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ruffrecords

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Edit:
Ian, I get what you mean. By running a copper wire for the phantom 0V you prevent phantom return currents running through the case chassis.
That is exactly what I mean because I use metal XLRs bolted to the metal chassis
In the case of 500 racks, as the XLRs are mounted onto the backplane the phantom 0V is taken care of at the backplane. So the phantom return currents do not flow through the chassis.
Which also works because AFAIK 500 series racks use plastic bodied XLRs.

Cheers

Ian
 

Bo Deadly

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In the case of 500 racks, as the XLRs are mounted onto the backplane the phantom 0V is taken care of at the backplane. So the phantom return currents do not flow through the chassis.

Pin 1 is the shield and body of the mic. So it should be connected to the chassis. Period. The fact that it's also used as phantom return is incidental. Why exactly do you think it would better for phantom power return currents to not run through the chassis? As long as the wire connecting the chassis bolt to the supply 0V at the last filter cap is short and extra thick, that should not be a problem even for a lot of phantom loads.
 

moamps

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Pin 1 is the shield and body of the mic. So it should be connected to the chassis. Period. The fact that it's also used as phantom return is incidental. Why exactly do you think it would better for phantom power return currents to not run through the chassis? As long as the wire connecting the chassis bolt to the supply 0V at the last filter cap is short and extra thick, that should not be a problem even for a lot of phantom loads.
The phantom power 0V should be connected to pin 1 of the XLR (and pin 1 should then be connected to the chassis) and not somewhere to the chassis just because according to the pin 1 problem/solution philosophy, currents induced by EM interference flow through the chassis. And no one wants the phantom power currents and all the other interferences to mix.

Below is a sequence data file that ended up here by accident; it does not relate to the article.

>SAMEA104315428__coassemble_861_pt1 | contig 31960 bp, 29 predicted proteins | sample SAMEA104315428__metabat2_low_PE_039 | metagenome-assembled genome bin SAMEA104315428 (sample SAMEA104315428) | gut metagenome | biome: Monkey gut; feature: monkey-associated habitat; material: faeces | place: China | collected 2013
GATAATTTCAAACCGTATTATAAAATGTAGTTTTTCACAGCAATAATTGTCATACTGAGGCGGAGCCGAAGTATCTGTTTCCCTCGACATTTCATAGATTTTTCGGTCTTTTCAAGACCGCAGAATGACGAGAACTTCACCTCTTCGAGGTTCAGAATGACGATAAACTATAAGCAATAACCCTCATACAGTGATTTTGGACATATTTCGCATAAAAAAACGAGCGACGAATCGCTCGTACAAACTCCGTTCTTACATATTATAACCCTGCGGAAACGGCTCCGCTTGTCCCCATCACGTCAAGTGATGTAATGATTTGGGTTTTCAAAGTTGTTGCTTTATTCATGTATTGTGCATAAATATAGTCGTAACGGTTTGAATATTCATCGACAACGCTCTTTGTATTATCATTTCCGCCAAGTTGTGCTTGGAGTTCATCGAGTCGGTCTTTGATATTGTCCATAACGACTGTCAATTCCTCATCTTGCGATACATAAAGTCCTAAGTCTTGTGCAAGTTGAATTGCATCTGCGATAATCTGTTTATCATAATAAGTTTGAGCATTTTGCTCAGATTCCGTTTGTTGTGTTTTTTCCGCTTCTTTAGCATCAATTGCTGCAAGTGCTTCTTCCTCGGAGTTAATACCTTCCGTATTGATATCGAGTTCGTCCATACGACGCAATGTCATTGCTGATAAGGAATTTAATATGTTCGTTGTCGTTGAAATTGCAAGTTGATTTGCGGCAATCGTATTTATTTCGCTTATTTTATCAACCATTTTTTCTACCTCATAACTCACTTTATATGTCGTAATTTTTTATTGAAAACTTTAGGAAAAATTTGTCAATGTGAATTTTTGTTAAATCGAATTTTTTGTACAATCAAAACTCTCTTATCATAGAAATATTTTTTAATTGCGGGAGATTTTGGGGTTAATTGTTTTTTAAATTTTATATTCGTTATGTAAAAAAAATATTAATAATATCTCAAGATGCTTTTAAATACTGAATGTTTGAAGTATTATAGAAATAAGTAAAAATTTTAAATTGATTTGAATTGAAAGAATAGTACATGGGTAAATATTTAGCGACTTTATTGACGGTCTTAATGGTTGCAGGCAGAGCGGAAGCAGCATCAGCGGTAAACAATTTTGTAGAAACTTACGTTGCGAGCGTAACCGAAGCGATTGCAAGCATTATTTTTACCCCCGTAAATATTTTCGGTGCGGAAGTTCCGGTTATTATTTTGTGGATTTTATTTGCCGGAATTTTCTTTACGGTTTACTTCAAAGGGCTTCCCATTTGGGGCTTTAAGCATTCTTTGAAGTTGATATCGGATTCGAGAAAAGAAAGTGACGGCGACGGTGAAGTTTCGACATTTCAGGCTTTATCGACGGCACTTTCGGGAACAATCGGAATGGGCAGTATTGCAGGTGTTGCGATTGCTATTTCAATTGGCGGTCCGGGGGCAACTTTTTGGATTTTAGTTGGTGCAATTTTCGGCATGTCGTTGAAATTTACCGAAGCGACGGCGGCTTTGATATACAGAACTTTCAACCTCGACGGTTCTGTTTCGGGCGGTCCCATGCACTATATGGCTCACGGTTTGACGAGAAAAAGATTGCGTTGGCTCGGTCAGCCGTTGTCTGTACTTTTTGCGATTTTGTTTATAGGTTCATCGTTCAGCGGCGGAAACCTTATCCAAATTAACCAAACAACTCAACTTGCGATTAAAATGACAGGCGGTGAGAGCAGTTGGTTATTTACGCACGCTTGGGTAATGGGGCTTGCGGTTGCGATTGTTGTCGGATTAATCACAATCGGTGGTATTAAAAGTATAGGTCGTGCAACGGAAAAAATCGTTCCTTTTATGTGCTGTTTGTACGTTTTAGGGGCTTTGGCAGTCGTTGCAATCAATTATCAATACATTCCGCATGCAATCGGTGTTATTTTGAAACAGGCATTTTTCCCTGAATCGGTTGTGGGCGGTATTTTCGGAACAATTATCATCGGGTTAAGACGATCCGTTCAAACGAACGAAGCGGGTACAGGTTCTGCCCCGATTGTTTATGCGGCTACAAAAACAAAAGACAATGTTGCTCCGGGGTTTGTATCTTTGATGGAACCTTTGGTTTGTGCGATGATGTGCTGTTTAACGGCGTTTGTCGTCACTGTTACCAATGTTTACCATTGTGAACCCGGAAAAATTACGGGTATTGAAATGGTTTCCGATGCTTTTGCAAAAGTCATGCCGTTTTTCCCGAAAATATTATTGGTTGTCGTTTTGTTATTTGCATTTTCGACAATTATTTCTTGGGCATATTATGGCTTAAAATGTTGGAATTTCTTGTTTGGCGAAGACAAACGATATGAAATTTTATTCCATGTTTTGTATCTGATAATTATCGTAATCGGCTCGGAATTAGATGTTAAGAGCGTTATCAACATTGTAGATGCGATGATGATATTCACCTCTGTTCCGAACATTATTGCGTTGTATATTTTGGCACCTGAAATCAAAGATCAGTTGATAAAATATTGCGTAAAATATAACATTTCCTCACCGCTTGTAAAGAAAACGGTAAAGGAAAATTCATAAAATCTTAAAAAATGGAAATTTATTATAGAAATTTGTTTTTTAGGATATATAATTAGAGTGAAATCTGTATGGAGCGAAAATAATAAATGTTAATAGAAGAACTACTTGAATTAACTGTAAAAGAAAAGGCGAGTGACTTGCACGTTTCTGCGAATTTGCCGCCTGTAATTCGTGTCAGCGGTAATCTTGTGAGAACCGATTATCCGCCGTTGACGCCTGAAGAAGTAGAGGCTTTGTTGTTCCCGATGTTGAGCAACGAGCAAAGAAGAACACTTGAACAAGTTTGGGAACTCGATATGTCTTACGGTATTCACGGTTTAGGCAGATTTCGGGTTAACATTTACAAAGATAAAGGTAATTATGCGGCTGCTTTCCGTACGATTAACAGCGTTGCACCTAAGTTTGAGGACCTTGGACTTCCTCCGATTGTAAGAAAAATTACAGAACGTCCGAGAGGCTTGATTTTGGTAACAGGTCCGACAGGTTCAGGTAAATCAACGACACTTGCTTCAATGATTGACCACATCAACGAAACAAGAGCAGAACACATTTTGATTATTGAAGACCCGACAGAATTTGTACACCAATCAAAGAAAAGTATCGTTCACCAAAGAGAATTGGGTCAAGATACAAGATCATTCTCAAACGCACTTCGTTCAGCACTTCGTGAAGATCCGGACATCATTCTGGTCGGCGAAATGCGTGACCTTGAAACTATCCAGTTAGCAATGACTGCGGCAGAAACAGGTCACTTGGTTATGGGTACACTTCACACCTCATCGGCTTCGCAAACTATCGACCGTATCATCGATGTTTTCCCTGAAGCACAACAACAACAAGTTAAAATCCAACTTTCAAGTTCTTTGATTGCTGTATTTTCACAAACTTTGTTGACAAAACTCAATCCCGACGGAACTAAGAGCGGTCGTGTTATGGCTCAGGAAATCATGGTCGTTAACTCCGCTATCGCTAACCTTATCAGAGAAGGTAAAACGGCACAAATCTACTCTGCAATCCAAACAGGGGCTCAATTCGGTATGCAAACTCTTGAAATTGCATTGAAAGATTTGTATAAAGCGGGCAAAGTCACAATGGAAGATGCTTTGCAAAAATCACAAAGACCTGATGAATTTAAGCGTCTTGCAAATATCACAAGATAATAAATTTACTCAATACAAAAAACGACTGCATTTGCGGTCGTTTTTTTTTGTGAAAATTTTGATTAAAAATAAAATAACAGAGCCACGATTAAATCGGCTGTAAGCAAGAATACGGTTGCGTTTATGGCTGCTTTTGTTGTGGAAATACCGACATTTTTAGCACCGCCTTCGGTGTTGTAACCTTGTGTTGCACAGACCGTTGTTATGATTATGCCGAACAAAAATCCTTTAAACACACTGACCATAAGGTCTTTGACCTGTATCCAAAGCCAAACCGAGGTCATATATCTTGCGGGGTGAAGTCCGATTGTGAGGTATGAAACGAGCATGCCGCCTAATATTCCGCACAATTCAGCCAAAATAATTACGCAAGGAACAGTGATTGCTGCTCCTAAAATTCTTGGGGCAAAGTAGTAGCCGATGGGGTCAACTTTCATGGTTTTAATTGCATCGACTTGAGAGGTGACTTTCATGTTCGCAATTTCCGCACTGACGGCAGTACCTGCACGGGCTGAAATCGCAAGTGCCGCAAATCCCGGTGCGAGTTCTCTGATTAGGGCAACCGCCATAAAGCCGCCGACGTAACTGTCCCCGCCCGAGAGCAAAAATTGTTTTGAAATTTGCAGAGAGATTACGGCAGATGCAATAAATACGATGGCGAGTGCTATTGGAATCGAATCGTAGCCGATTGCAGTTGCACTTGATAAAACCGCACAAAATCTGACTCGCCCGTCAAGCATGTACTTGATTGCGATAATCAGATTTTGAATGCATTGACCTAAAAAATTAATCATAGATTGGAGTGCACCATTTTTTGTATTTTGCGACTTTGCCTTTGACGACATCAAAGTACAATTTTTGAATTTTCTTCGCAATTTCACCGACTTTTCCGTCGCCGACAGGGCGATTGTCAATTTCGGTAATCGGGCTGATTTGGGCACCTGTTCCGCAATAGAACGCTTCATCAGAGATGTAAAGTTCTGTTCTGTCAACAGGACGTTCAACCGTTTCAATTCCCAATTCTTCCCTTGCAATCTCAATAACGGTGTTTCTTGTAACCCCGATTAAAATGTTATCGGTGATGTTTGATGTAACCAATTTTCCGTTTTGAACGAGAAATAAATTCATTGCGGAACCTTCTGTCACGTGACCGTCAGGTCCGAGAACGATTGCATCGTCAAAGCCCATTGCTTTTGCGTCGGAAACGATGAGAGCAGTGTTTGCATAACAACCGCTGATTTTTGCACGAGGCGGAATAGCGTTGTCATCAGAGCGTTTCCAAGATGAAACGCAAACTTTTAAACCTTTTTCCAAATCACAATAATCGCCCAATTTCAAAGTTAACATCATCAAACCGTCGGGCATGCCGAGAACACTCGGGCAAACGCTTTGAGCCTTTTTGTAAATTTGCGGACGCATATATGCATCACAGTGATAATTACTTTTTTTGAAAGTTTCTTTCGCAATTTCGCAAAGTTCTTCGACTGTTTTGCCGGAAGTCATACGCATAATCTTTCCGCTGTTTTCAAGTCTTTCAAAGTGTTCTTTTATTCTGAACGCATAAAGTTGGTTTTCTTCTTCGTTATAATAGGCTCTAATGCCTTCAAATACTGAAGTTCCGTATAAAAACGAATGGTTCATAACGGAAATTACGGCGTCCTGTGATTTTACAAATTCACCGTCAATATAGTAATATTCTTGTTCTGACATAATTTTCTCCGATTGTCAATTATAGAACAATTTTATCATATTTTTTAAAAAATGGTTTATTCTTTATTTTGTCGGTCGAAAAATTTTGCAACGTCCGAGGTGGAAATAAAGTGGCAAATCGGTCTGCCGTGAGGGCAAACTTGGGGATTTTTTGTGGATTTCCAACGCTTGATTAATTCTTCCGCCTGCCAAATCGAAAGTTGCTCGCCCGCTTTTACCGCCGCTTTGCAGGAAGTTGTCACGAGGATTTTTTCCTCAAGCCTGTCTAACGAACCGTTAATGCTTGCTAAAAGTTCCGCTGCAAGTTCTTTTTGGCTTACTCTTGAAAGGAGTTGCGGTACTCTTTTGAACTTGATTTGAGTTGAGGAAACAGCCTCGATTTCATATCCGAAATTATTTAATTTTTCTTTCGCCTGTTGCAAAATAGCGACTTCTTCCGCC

Bo Deadly

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The phantom power 0V should be connected to pin 1 of the XLR (and pin 1 should then be connected to the chassis) and not somewhere to the chassis just because according to the pin 1 problem/solution philosophy, currents induced by EM interference flow through the chassis. And no one wants the phantom power currents and all the other interferences to mix.
I'm not sure I understand exactly. Are you suggesting that there should be a wire or trace from pin 1 to 0V running within the enclosure?
 

Bo Deadly

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Yes, and please read my reply #104 about what I think about chassis electrical imperfection.
Ok but if the chassis panels have imperfect contact, that's a separate issue. Generally I don't advise people to do something in a non-ideal way to compensate for the possibility that they're incompetent.
 

sahib

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Why exactly do you think it would better for phantom power return currents to not run through the chassis? As long as the wire connecting the chassis bolt to the supply 0V at the last filter cap is short and extra thick, that should not be a problem even for a lot of phantom loads.
I can see that moamp has replied.

However, because running any circuit return current, let alone phantom, through the case chassis is a lousy practice, particularly from compliance point of view. No serious designer would do a thing like that.

The case is the shield to the circuitry placed inside. The only current that is allowed to run through it to the chassis stud point is the noise current that is coupled to the case chassis.
 
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Bo Deadly

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However, because running any circuit return current, let alone phantom, through the case chassis is a lousy practice, particularly from compliance point of view. No serious designer would do a thing like that.
That is just false. Running phantom return through the chassis is the correct thing to do. The only case were it is not done is if the chassis is simply not metal or for practical manufacturing reasons.

The case is the shield to the circuitry placed inside. The only current that is allowed to run to the chassis stud point is the noise current that is coupled onto the case chassis.
Pin 1 of the XLR is connected to the chassis. So how can current NOT return through the chassis? If you add a wire from the XLR pin 1 to 0V at the supply there's a strong possibility that you're just radiating RF into your enclosure. Currents always follow the path of lowest impedance and unless the panel screws are corroded or loose (which is not an impossibility but highly unlikely and not something I would design around), then the chassis is going to be the path of lowest impedance.